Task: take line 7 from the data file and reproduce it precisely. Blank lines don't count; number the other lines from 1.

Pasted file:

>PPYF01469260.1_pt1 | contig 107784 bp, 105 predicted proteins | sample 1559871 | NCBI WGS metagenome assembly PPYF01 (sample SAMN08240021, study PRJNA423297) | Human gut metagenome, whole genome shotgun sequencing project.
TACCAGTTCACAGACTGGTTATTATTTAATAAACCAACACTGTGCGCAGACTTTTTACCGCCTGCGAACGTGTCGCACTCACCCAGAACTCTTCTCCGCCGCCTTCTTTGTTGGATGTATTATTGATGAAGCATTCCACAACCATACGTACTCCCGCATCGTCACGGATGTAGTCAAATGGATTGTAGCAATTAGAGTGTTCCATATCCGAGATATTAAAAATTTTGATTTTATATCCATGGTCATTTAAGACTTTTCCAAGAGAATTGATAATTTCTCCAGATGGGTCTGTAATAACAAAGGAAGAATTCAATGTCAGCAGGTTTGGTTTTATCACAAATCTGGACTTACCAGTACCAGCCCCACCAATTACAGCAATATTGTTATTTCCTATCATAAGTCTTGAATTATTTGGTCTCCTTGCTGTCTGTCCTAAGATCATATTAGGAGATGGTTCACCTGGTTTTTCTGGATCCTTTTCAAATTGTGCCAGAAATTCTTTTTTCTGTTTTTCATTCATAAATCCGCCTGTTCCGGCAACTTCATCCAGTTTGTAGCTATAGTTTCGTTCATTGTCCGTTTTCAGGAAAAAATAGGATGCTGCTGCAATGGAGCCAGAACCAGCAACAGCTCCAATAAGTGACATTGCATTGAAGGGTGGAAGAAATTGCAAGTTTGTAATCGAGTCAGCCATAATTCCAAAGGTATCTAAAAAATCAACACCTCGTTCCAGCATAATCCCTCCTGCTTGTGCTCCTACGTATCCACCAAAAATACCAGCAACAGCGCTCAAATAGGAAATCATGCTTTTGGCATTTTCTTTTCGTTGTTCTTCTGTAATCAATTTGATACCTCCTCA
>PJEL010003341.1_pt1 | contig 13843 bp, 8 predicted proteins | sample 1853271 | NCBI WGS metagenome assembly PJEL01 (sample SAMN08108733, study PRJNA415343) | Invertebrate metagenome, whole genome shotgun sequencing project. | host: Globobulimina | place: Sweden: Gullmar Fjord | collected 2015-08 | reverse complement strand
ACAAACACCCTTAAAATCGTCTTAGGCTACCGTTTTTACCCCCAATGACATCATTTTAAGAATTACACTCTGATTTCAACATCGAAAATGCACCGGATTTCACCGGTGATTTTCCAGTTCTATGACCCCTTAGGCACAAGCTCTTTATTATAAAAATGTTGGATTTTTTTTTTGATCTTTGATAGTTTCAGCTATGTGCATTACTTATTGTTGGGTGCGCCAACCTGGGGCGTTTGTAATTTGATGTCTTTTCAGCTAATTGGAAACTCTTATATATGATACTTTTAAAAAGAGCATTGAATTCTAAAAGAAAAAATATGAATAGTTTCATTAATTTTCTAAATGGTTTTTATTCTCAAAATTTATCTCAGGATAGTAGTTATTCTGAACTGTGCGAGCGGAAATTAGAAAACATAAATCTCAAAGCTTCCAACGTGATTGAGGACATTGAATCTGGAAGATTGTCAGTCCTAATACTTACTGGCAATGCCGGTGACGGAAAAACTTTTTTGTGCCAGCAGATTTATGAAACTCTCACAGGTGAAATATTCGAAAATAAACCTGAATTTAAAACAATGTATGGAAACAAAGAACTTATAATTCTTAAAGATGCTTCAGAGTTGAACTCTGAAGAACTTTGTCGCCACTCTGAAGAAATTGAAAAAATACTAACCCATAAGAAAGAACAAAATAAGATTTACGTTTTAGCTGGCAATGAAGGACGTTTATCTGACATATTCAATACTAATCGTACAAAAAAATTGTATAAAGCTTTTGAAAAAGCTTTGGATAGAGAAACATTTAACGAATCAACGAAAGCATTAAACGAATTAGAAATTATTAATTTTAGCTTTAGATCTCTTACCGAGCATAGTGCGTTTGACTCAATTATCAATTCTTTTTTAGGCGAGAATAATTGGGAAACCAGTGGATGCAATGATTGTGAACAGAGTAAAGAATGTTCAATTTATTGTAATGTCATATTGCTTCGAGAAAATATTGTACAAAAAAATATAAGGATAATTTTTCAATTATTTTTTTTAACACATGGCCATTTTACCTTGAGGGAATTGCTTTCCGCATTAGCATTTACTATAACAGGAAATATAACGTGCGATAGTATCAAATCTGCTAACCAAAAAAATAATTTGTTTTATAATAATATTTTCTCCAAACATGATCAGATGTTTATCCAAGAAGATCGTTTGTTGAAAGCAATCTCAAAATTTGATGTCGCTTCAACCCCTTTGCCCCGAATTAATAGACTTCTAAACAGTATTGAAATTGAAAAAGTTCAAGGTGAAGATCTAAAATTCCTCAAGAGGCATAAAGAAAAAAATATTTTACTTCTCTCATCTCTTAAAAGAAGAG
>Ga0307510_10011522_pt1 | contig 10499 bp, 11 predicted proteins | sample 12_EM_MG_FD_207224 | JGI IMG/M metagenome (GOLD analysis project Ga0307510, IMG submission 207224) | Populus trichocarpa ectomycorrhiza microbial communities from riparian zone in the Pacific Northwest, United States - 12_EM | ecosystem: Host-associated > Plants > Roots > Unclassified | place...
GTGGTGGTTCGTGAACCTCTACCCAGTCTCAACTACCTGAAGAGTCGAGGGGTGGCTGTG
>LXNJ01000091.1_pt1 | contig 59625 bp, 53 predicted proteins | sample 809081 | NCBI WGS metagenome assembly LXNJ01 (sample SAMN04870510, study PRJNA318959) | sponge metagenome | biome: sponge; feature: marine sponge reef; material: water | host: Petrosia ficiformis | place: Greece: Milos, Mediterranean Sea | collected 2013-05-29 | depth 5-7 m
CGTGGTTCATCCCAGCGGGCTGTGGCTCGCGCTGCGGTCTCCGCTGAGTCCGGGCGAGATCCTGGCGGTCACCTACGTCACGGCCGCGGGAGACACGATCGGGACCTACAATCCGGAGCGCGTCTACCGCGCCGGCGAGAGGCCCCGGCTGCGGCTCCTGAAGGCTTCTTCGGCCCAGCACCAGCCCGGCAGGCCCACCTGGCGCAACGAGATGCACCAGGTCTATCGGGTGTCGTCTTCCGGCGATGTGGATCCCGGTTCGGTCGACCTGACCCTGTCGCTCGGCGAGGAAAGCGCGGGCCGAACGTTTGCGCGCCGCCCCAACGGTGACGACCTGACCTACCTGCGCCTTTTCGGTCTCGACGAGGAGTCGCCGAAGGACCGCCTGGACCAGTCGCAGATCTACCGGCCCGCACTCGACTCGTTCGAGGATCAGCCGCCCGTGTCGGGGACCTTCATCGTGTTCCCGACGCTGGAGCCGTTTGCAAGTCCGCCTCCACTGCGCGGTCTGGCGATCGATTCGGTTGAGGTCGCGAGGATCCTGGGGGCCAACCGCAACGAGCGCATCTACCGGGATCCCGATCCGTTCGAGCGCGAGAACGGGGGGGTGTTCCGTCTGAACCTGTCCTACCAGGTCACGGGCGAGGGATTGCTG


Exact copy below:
>LXNJ01000091.1_pt1 | contig 59625 bp, 53 predicted proteins | sample 809081 | NCBI WGS metagenome assembly LXNJ01 (sample SAMN04870510, study PRJNA318959) | sponge metagenome | biome: sponge; feature: marine sponge reef; material: water | host: Petrosia ficiformis | place: Greece: Milos, Mediterranean Sea | collected 2013-05-29 | depth 5-7 m